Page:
Did you know no foreign document is valid in Brazil unless it is duly translated by a public translator appointed by the Commercial Registry?
Official documents, such as diplomas, school transcripts, identity cards, marriage certificates, birth certificates and others, written in a foreign language, are only legally valid in Brazil if officially translated.
A sworn translation is a translation made by a qualified translator who has passed a public entrance examination and is enrolled with the Commercial Registry of his/her state of residence. You can’t get to a foreign country and hire a private translator or translate the documents yourself (in the case of foreigners who speak Portuguese), you have to comply with Federal Decree 13.609/43 governing sworn translations and other related matters.
A Notary’s Office authenticates the signature of the person who signed the document.
A copy is made from the original document. Take the copy together with the original document to a Notary’s Office to have it certified as a true copy of the original document.
It is quite similar to signature authentication in Brazil, where a signature in a document is authenticated by means of a certification made by a duly commissioned Notary Public.
A Notary’s Office or a Notary Public can confirm the authenticity of a digital document by means of an Internet webpage using a verification code that is linked to the document. This is also known as veracity or authenticity code confirmation.
An authentication made by the Ministry of Foreign Relations of Brazil. It is carried out by means of a public translator signature, by an authority or a Notary Officer.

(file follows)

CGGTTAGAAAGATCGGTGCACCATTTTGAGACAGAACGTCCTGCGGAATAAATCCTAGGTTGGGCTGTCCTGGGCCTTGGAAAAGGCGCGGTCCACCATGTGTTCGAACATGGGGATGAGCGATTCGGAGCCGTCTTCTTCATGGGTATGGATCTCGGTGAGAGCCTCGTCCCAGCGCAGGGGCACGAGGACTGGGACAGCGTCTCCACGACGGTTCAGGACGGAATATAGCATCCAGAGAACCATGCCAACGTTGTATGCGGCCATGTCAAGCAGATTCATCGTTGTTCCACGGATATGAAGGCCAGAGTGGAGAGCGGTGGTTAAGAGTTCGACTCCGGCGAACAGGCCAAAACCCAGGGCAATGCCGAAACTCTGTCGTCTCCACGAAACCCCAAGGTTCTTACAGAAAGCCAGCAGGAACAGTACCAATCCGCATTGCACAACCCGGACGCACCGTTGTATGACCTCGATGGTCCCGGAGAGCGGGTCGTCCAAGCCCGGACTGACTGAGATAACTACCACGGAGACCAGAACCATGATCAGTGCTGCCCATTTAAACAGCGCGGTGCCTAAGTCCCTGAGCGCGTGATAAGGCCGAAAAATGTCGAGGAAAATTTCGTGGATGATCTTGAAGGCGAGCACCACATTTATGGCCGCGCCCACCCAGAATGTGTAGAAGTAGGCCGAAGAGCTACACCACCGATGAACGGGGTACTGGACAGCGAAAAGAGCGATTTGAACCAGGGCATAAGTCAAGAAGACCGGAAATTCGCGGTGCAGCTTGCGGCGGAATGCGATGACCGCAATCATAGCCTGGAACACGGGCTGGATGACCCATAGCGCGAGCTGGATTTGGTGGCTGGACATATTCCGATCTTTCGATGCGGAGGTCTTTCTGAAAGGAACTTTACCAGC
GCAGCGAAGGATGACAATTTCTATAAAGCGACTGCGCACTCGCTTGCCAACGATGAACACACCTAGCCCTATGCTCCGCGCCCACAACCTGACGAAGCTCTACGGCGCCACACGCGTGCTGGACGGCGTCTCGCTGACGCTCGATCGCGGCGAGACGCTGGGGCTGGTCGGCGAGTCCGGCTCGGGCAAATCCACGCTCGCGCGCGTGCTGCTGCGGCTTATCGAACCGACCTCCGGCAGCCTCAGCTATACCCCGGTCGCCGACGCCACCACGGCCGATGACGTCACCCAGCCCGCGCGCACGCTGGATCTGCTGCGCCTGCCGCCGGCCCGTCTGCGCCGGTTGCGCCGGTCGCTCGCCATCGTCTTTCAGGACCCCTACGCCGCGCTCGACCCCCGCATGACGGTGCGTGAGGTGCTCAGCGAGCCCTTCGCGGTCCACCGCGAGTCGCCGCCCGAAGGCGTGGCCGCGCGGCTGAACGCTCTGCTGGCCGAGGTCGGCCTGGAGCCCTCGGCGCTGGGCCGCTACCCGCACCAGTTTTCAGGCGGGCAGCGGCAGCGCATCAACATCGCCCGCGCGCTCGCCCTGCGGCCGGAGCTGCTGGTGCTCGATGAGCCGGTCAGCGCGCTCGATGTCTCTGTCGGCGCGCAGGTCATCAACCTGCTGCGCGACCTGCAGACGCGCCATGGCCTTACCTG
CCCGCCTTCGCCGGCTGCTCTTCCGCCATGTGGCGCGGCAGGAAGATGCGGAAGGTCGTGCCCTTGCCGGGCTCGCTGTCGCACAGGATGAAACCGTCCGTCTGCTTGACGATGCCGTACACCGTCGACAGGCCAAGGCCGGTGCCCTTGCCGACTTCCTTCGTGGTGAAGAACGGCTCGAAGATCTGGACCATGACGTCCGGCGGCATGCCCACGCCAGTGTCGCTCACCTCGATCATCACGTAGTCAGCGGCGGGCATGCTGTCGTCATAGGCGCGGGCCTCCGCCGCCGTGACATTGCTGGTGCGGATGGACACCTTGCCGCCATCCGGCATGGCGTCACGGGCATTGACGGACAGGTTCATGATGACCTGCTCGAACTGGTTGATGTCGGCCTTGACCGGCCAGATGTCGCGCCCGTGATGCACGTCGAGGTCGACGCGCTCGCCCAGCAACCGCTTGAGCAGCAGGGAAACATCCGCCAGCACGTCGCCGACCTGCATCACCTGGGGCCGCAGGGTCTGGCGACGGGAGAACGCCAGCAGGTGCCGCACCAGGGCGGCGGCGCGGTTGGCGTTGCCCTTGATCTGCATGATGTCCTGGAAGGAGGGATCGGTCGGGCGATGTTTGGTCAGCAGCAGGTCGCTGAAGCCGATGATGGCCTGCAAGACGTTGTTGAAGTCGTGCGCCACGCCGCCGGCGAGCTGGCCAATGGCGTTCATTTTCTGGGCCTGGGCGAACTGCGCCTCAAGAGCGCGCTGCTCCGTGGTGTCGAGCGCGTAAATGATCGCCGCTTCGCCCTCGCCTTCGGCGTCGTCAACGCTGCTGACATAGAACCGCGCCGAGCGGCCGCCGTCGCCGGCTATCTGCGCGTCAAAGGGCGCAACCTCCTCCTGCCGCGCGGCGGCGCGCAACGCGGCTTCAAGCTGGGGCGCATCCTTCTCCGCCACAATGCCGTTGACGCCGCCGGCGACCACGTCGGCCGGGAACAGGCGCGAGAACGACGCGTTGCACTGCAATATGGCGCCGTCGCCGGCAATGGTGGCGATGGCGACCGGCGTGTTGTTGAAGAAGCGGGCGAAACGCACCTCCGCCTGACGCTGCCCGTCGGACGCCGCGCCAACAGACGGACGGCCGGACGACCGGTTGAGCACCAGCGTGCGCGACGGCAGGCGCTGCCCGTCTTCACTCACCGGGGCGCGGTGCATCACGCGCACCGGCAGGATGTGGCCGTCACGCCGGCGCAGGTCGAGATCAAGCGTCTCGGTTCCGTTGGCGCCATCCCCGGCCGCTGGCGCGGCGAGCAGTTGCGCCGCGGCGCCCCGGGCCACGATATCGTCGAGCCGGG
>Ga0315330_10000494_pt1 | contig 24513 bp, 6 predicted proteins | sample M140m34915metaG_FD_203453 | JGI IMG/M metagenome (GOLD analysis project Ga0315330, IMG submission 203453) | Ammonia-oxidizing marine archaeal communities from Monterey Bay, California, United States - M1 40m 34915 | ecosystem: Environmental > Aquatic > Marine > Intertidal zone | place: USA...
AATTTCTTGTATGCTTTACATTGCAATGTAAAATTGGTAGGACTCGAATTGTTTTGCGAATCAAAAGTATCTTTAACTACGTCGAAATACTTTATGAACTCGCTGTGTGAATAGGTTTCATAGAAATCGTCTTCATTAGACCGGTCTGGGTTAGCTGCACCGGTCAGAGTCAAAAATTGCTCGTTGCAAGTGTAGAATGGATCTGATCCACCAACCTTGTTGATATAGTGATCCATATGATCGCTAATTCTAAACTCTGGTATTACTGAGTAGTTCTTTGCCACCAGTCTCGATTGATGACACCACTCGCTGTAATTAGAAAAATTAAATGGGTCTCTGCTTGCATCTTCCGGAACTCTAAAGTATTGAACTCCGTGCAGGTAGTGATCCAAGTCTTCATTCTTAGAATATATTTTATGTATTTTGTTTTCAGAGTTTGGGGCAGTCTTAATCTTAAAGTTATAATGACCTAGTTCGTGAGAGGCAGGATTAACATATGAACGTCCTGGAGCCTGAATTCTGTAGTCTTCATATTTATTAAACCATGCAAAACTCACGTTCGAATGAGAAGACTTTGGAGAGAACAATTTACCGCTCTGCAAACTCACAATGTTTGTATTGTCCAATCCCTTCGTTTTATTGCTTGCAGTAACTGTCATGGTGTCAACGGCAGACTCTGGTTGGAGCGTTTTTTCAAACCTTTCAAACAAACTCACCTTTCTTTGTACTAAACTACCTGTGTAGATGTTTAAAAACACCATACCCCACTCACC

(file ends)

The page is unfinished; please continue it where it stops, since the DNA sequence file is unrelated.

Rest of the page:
Authentication carried out by a Brazilian or foreigner diplomatic authority that is on a mission in the country where the document is located or was issued. After this authentication, the document will be valid and effective.
The translation of a document written in Portuguese language to any other foreign language.
When a text or document written in a foreign language is translated to Portuguese.
The appointment of non-official translators when there are no accredited public translators available. For example: let’s say someone needs an Urdu or an old Hebraic translation and there is no public translator available in the country. In this case, a translator is legally appointed, who may have been authorized or referred by the Commercial Registry of the state or by a diplomatic representation of the country where the document was issued.
A translation measuring unit that does not necessarily correspond to a fully written page. Public translations must be faithful to the content of the original document, but have their own presentation.